Updated: Nov 11
For the past month, the streets and skies of Istanbul have been coloured with a sea of red and white flags flapping alongside portraits of a dinner-jacketed man with hair slicked-back from a widow’s peak, who looks like a vampire from a silent movie.
The cause of these variegated festivities is the centennial of the establishment of the Republic of Türkiye on October 29, 1923. The Bela Lugosi lookalike is modern Türkiye’s founding father, the secular, westernising Mustafa Kemal Atatürk.
I write this article having returned from the parades which promenaded along the Bosphorus Strait and its banks. As I try to ignore the festive, cacophonous honking of horns and concentrate on getting this filed before my deadline, fireworks begin to light up the domes and minarets of the Istanbul skyline.
However, current events cast a shadow over history. The Turkish government simultaneously organised a mass pro-Palestinian rally on Saturday, while rolling back the scale of the centenary celebrations on Sunday. According to the state broadcaster, the reasons for this scaling down – which involved the cancellation of the foreign delegates’ reception – is in sympathy with people suffering in the Israel-Hamas war.
Critics of the current Turkish president Recep Tayyip Erdoğan believe this is just an excuse. They claim he ordered the rolling back of the celebrations because of his embarrassment about comparisons to his illustrious predecessor. Ideologically, the two have grown poles apart. Where Atatürk was a Western-looking secular-minded liberal, Erdoğan has become an Eastern-facing religious conservative.
Universities have recently hosted conferences and symposia on the last 100 years in Türkiye, and its prospects for the future. Believing that the unexamined life is not worth living, many Turkish scholars presented the past century in a critical light. Many particularly lament the regression of liberalism in Türkiye. It is commented that, over the past two decades of Erdoğan’s tenure in power, liberalism has receded in ways not seen since the pre-1930s era. Further, they warn the ongoing democratic backslide is entering a new phase of what Prof. Ersin Kalaycıoğlu has termed Neo-Patrimonial Sultanism under Erdoğan’s regime.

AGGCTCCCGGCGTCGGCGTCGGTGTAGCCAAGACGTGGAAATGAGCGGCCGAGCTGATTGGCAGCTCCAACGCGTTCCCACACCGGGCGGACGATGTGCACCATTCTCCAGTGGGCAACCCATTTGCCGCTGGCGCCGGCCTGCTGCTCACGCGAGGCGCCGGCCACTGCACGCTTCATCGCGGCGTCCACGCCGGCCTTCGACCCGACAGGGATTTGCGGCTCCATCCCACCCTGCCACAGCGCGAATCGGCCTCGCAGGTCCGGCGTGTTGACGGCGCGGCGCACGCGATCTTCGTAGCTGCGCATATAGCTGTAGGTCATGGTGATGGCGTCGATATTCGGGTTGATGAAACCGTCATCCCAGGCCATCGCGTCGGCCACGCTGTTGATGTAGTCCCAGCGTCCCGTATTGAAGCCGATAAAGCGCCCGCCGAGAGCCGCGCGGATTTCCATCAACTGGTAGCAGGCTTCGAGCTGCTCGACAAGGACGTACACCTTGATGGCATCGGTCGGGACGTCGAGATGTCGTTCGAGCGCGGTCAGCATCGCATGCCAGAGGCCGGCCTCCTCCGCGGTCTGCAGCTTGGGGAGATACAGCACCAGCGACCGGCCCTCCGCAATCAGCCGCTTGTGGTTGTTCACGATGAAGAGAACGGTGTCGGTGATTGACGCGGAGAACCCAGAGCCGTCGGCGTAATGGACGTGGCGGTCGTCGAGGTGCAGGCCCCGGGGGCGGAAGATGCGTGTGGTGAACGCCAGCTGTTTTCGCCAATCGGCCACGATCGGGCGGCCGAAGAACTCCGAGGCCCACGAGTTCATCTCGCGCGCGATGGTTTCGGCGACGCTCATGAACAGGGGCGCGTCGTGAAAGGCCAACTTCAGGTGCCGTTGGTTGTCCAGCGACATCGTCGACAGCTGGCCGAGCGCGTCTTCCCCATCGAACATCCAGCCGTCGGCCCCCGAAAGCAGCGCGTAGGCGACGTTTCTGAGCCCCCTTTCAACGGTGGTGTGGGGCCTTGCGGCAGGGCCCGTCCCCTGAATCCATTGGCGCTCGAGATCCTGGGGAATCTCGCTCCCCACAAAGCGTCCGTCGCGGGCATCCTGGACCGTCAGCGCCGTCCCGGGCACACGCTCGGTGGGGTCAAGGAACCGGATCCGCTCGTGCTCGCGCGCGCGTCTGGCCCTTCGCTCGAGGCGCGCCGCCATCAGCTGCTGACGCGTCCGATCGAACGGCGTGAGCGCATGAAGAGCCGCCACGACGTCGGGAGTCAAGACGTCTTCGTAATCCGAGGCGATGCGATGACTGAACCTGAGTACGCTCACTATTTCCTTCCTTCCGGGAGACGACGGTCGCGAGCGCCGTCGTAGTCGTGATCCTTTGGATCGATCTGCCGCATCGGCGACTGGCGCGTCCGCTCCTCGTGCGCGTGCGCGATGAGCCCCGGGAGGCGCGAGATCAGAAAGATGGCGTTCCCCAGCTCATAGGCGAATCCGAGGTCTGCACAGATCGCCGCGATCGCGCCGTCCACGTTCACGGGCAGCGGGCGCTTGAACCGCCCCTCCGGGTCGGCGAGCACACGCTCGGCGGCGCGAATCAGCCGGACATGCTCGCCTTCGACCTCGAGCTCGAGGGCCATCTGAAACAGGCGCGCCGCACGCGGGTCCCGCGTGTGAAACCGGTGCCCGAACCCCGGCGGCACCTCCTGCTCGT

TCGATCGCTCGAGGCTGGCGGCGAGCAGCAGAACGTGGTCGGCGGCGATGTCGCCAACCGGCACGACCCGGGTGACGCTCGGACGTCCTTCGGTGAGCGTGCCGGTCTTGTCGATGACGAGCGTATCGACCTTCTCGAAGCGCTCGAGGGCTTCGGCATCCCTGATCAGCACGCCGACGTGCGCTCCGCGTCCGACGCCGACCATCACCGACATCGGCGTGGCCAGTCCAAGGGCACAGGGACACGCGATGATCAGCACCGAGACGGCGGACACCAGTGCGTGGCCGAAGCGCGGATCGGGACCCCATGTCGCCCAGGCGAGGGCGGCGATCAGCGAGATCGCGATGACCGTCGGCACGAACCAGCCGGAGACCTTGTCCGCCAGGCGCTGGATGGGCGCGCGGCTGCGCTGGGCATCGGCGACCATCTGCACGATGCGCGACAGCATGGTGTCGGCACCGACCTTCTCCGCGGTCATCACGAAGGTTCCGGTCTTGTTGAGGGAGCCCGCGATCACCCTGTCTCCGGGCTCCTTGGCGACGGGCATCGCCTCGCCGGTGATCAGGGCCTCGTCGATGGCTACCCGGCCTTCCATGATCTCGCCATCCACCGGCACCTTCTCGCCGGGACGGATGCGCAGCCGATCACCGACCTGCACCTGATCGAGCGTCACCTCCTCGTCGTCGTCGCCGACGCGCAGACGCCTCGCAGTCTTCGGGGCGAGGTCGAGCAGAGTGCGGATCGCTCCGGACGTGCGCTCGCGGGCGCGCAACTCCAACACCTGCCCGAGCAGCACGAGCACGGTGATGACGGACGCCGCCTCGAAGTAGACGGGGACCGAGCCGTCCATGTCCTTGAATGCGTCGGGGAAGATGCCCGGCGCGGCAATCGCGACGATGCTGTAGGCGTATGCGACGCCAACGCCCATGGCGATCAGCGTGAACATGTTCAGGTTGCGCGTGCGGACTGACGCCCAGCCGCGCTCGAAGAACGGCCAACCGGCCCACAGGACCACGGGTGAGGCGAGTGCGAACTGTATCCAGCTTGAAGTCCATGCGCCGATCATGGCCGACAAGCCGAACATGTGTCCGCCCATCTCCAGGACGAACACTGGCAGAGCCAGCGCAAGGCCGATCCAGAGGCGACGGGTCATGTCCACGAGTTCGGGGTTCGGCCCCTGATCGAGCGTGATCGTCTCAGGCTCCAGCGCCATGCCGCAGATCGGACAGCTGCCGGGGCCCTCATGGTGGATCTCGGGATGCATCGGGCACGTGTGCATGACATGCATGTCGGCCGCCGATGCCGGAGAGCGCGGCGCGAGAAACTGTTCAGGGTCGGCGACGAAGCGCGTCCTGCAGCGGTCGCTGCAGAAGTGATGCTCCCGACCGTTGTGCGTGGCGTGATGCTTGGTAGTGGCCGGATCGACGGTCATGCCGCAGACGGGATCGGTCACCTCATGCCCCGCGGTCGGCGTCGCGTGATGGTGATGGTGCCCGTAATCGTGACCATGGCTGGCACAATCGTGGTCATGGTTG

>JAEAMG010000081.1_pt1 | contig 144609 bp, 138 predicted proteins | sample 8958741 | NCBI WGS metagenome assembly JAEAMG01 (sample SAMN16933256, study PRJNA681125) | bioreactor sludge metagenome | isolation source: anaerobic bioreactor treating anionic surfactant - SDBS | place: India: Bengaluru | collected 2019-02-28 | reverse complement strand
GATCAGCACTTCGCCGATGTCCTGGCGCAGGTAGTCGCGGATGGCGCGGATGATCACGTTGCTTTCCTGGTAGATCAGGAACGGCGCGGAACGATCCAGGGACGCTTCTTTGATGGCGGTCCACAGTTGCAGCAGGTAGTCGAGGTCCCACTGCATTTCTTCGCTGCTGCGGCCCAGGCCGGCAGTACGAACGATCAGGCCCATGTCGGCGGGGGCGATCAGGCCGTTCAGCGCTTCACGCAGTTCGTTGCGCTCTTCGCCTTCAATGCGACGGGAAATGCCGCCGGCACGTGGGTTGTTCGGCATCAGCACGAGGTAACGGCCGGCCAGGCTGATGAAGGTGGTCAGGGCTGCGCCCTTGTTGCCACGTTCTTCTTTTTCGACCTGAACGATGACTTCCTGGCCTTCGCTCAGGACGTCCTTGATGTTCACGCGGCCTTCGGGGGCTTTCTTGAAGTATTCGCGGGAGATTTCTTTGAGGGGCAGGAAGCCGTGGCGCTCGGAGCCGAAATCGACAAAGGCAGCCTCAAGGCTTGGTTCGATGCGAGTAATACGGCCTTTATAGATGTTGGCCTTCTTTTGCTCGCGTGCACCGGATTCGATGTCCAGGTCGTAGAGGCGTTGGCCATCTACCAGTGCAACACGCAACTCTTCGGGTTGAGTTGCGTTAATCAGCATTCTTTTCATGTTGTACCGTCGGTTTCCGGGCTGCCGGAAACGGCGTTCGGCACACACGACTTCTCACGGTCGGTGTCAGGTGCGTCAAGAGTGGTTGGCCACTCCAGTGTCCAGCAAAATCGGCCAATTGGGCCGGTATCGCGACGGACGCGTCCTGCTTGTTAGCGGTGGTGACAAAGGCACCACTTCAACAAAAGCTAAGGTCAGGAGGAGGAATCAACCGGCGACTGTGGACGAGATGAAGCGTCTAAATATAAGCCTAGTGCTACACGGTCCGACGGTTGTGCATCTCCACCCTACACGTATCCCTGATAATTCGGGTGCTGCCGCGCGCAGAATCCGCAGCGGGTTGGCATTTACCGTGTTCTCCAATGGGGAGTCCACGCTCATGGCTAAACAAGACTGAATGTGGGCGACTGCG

Erdoğan’s supporters point to the fact that he has transformed Türkiye with various infrastructure projects and investments in defence, health and education. However, whatever gains he has brought to Türkiye on these metrics, his ideological critics are not satisfied. I encountered various groups in the parades shouting slogans for Türkiye to stay secular.
Türkiye’s perennial fate is not to know in which direction it ought to be facing. Culturally, as well as geographically, Türkiye straddles Europe, the Balkans, the Mediterranean, the Middle East, and even Central Asia. This Janus nation seems to be perpetually ambivalent about how it views itself, and how it wishes to be perceived.
However, many members of the current generation of scholars claim there is a definite shift towards the establishment of a regional presence. This, it is argued, aligns with the rise of what scholars have termed Neo-Ottomanism – the idea that Türkiye ought to reassert its position in the Middle East, and reclaim its Ottoman legacy.
How many of Türkiye’s 85 million citizens align with President Recep Tayyip Erdogan's vision of ‘the century of Türkiye’ is not clear. Despite his vocal critics, he consistently wins elections and plebiscites. What is certain is that no one talking about Türkiye’s future forgets its past.
Happy Centenary to the Republic of Türkiye!